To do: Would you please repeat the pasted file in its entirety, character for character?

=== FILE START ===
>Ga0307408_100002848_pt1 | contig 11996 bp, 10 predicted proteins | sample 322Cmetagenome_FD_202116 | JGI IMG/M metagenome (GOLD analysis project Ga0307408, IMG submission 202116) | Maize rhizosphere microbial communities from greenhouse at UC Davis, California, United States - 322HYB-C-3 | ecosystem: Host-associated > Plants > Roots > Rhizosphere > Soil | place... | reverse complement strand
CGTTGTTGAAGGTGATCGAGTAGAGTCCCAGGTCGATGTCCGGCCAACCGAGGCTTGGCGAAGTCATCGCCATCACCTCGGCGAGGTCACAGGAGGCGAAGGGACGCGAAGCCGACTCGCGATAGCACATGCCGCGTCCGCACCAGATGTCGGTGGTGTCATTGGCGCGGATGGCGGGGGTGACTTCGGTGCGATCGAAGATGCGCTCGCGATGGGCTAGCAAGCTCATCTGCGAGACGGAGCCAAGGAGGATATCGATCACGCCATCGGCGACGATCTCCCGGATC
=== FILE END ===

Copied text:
>Ga0307408_100002848_pt1 | contig 11996 bp, 10 predicted proteins | sample 322Cmetagenome_FD_202116 | JGI IMG/M metagenome (GOLD analysis project Ga0307408, IMG submission 202116) | Maize rhizosphere microbial communities from greenhouse at UC Davis, California, United States - 322HYB-C-3 | ecosystem: Host-associated > Plants > Roots > Rhizosphere > Soil | place... | reverse complement strand
CGTTGTTGAAGGTGATCGAGTAGAGTCCCAGGTCGATGTCCGGCCAACCGAGGCTTGGCGAAGTCATCGCCATCACCTCGGCGAGGTCACAGGAGGCGAAGGGACGCGAAGCCGACTCGCGATAGCACATGCCGCGTCCGCACCAGATGTCGGTGGTGTCATTGGCGCGGATGGCGGGGGTGACTTCGGTGCGATCGAAGATGCGCTCGCGATGGGCTAGCAAGCTCATCTGCGAGACGGAGCCAAGGAGGATATCGATCACGCCATCGGCGACGATCTCCCGGATC